Role play is a fundamental part of the police selection process, and always has been. However, now, in line with the rest of the new police selection process – it’s changing! The difference between the old police search assessment and the new police assessment centre is quite substantial. This is particularly the case for the Metropolitan Police, who are trialing a brand new system. In this blog, we’ll take you through the brand-new Met police role play and what it involves.
What is Met Police Role Play?
Role play is a form of interactive exercise. It assesses your ability to think on the spot, and deal amicably and professionally with unhappy or difficult people. Essentially, you are given a brief of a scenario, and then 5 minutes to prepare. You then walk into a room containing one or two actors, and then required to play the role of a police constable, to deal with their situation.
What’s New in the Police Role Play?
So, what’s new? Well, first of all, you are now playing the role of a police constable. This was never the case in the past, where instead you would be acting in the role of a security guard or member of staff from a shopping centre. Although this doesn’t drastically change the way you will approach the role play – you still need to behave in a professional fashion – it does have some bearing on your behaviour.
The new role play has also undergone a serious technological update too. During the briefing period, you will be able to use your iPad to make notes. You’ll be allowed to bring these notes into the room with you. The briefing will be delivered to you on your iPad, so you’ll need to read through the information using this device.
There are two met police role play scenarios in total at the new assessment centre, and each of them will last for 10 minutes, with 5 minutes briefing for each. During the first met police role play exercise you will need to deal with one role play actor. During the second role play exercise there will be two actors, for whom you will need to resolve a dispute.
iPad usage aside, the above is highly similar to how the police role play has always been (minus the two actors). However, here’s where things get different:
First of all, in line with creating a ‘friendlier’ atmosphere, you will now get to meet the assessor prior to taking the role play exercise. This was not the case before, where you entered the room and the assessor just sat in the corner, silently marking you. Now, the assessor will greet you at the door, introduce themselves and ask you to enter the room once you’re ready.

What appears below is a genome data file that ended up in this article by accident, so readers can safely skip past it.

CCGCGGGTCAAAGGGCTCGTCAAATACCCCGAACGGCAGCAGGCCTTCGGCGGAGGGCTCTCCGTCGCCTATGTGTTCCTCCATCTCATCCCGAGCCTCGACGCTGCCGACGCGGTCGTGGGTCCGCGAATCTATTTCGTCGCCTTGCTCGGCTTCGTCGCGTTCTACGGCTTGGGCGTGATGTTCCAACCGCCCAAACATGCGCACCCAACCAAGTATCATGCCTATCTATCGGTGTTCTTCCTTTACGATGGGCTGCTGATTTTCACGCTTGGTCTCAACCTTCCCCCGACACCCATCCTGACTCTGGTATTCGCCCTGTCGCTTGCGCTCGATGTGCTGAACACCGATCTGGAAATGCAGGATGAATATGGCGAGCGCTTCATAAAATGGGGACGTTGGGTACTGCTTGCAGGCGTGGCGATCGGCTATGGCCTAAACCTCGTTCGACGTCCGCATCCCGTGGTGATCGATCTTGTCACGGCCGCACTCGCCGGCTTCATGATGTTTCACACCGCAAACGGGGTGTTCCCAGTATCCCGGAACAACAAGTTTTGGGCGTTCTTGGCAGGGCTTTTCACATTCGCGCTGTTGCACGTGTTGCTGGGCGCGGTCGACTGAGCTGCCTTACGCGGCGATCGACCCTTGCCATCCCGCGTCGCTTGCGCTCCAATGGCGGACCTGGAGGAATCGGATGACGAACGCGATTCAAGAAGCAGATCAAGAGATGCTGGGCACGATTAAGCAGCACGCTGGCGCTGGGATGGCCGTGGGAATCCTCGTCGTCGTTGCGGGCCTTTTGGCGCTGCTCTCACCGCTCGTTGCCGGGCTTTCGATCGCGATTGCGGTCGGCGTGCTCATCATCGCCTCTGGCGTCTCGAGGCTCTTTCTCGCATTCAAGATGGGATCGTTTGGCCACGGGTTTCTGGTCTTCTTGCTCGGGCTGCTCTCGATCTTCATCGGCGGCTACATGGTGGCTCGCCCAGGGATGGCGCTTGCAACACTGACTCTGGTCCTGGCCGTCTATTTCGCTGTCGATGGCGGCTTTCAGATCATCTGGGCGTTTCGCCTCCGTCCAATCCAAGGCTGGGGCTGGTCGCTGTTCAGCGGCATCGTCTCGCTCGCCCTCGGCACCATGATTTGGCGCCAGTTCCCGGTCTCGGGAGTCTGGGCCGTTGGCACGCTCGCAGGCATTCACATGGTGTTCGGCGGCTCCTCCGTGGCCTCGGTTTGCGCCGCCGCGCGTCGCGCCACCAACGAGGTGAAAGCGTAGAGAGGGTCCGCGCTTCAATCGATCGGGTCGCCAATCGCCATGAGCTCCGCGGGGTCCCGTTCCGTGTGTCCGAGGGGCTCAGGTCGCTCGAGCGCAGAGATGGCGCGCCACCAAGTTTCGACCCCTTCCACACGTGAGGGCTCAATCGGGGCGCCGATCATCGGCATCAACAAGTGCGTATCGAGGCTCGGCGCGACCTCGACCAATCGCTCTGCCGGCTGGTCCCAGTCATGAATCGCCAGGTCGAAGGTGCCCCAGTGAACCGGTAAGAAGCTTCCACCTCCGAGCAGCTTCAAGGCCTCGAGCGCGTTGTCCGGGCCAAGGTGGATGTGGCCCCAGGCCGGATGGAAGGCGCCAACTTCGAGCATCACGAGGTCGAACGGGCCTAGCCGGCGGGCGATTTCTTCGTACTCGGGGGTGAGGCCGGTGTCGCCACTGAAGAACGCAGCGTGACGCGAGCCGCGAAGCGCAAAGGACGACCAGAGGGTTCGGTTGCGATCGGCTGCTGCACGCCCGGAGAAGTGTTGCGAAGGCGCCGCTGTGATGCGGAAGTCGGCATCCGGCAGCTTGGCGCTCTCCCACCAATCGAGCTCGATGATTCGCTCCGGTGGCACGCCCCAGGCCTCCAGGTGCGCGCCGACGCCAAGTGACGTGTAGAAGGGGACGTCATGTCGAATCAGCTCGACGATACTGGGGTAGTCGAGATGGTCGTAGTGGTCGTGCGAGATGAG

The scenarios are different now too. Whereas before you would be placed in the role of a customer services officer, now (as mentioned) you are a police constable, responding to a situation. Obviously, we can’t give you the definitive scenario that you’ll face, but here are some things which are likely to come up:
- Resolving a dispute between neighbours, co-workers or other members of the public.
- Dealing with a member of the public who is behaving in an aggressive or threatening manner.
- Encouraging a young or vulnerable person to amend their behavior.
The role plays are designed to be much more reflective of real life now. The actors will not hesitate to give you definitive opinions and views, which is not something they would do in the previous assessment centre. For example, if you asked the actor in the previous assessment centre whether they’ve found your advice helpful/it resolves their problem, they might give you a vague response. Now, the actor will say words to the effect of ‘No that didn’t help, you’re useless!’ or ‘Yes, you’ve been of great help’. If the former, then you’ll be expected to come up with alternative solutions or ways of resolving the problem, or at the very least exploring why the actor feels that way.
Our advice is to approach the role play in the following manner:
- STEP 1. Introduce yourself to the role actor and ask him/her how you can help them. Remember to be polite and respectful and treat the role play actor in a sensitive and supportive manner.
- STEP 2. Listen to them carefully and ask relevant questions to establish the facts. (How, When, Where, Why, Who)
- STEP 3. Clarify the information received to check you have understood exactly what has happened.
- STEP 4. Provide a suitable solution to the problem or situation and tell the role play actor what you intend to do. (Remember to use keywords and phrases from the core competencies).
- STEP 5. Check to confirm that the role play actor is happy with your solution. Provide a final summary of what you intend to do and ask them if there is anything else you can help them with. (Tell the role actor that you will take responsibility for solving the problem and that you will keep them updated on progress)
In regards to the solutions that you come up with, you will be expected to use common sense to work around the problems. You will also be expected to demonstrate emotional awareness and persuasive techniques, to get the actor to cooperate with you. The assessor will also focus on elements such as body language – which is an important part of communication. You need to treat this situation as you would a real-life scenario.
When it comes to scoring on this assessment, the assessor will score you based on how well you have demonstrated the core competencies and values. You will be given a score from 1-5, with 5 being the highest, on each competency/value.